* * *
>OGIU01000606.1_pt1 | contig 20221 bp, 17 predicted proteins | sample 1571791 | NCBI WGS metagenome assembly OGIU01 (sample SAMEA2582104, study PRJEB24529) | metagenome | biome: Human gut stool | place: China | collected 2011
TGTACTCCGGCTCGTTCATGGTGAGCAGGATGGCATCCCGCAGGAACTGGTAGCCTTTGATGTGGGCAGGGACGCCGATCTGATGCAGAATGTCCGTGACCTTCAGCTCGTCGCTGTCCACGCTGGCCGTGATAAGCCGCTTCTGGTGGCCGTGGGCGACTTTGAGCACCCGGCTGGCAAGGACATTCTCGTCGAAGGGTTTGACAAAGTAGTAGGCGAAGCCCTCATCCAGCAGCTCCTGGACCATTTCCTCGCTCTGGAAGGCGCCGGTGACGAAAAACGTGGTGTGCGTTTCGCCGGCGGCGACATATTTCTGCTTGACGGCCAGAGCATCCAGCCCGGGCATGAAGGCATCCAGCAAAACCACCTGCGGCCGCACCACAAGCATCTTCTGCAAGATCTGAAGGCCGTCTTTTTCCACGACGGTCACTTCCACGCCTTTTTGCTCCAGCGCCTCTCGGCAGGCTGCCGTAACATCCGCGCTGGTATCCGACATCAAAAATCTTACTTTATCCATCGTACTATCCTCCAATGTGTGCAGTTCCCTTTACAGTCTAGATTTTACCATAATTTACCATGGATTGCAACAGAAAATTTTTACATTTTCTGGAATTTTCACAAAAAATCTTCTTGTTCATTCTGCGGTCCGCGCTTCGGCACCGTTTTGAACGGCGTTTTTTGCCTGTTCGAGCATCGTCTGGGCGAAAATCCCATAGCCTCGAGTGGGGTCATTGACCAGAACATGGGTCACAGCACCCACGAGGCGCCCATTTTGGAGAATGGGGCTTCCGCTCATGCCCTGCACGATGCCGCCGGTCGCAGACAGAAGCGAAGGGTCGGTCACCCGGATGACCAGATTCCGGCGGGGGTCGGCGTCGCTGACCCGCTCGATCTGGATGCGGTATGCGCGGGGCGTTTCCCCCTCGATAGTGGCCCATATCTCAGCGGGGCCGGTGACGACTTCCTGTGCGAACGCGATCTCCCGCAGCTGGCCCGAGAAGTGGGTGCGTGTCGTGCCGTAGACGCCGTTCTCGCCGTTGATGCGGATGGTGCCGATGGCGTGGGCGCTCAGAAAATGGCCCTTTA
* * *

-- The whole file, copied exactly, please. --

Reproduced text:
>OGIU01000606.1_pt1 | contig 20221 bp, 17 predicted proteins | sample 1571791 | NCBI WGS metagenome assembly OGIU01 (sample SAMEA2582104, study PRJEB24529) | metagenome | biome: Human gut stool | place: China | collected 2011
TGTACTCCGGCTCGTTCATGGTGAGCAGGATGGCATCCCGCAGGAACTGGTAGCCTTTGATGTGGGCAGGGACGCCGATCTGATGCAGAATGTCCGTGACCTTCAGCTCGTCGCTGTCCACGCTGGCCGTGATAAGCCGCTTCTGGTGGCCGTGGGCGACTTTGAGCACCCGGCTGGCAAGGACATTCTCGTCGAAGGGTTTGACAAAGTAGTAGGCGAAGCCCTCATCCAGCAGCTCCTGGACCATTTCCTCGCTCTGGAAGGCGCCGGTGACGAAAAACGTGGTGTGCGTTTCGCCGGCGGCGACATATTTCTGCTTGACGGCCAGAGCATCCAGCCCGGGCATGAAGGCATCCAGCAAAACCACCTGCGGCCGCACCACAAGCATCTTCTGCAAGATCTGAAGGCCGTCTTTTTCCACGACGGTCACTTCCACGCCTTTTTGCTCCAGCGCCTCTCGGCAGGCTGCCGTAACATCCGCGCTGGTATCCGACATCAAAAATCTTACTTTATCCATCGTACTATCCTCCAATGTGTGCAGTTCCCTTTACAGTCTAGATTTTACCATAATTTACCATGGATTGCAACAGAAAATTTTTACATTTTCTGGAATTTTCACAAAAAATCTTCTTGTTCATTCTGCGGTCCGCGCTTCGGCACCGTTTTGAACGGCGTTTTTTGCCTGTTCGAGCATCGTCTGGGCGAAAATCCCATAGCCTCGAGTGGGGTCATTGACCAGAACATGGGTCACAGCACCCACGAGGCGCCCATTTTGGAGAATGGGGCTTCCGCTCATGCCCTGCACGATGCCGCCGGTCGCAGACAGAAGCGAAGGGTCGGTCACCCGGATGACCAGATTCCGGCGGGGGTCGGCGTCGCTGACCCGCTCGATCTGGATGCGGTATGCGCGGGGCGTTTCCCCCTCGATAGTGGCCCATATCTCAGCGGGGCCGGTGACGACTTCCTGTGCGAACGCGATCTCCCGCAGCTGGCCCGAGAAGTGGGTGCGTGTCGTGCCGTAGACGCCGTTCTCGCCGTTGATGCGGATGGTGCCGATGGCGTGGGCGCTCAGAAAATGGCCCTTTA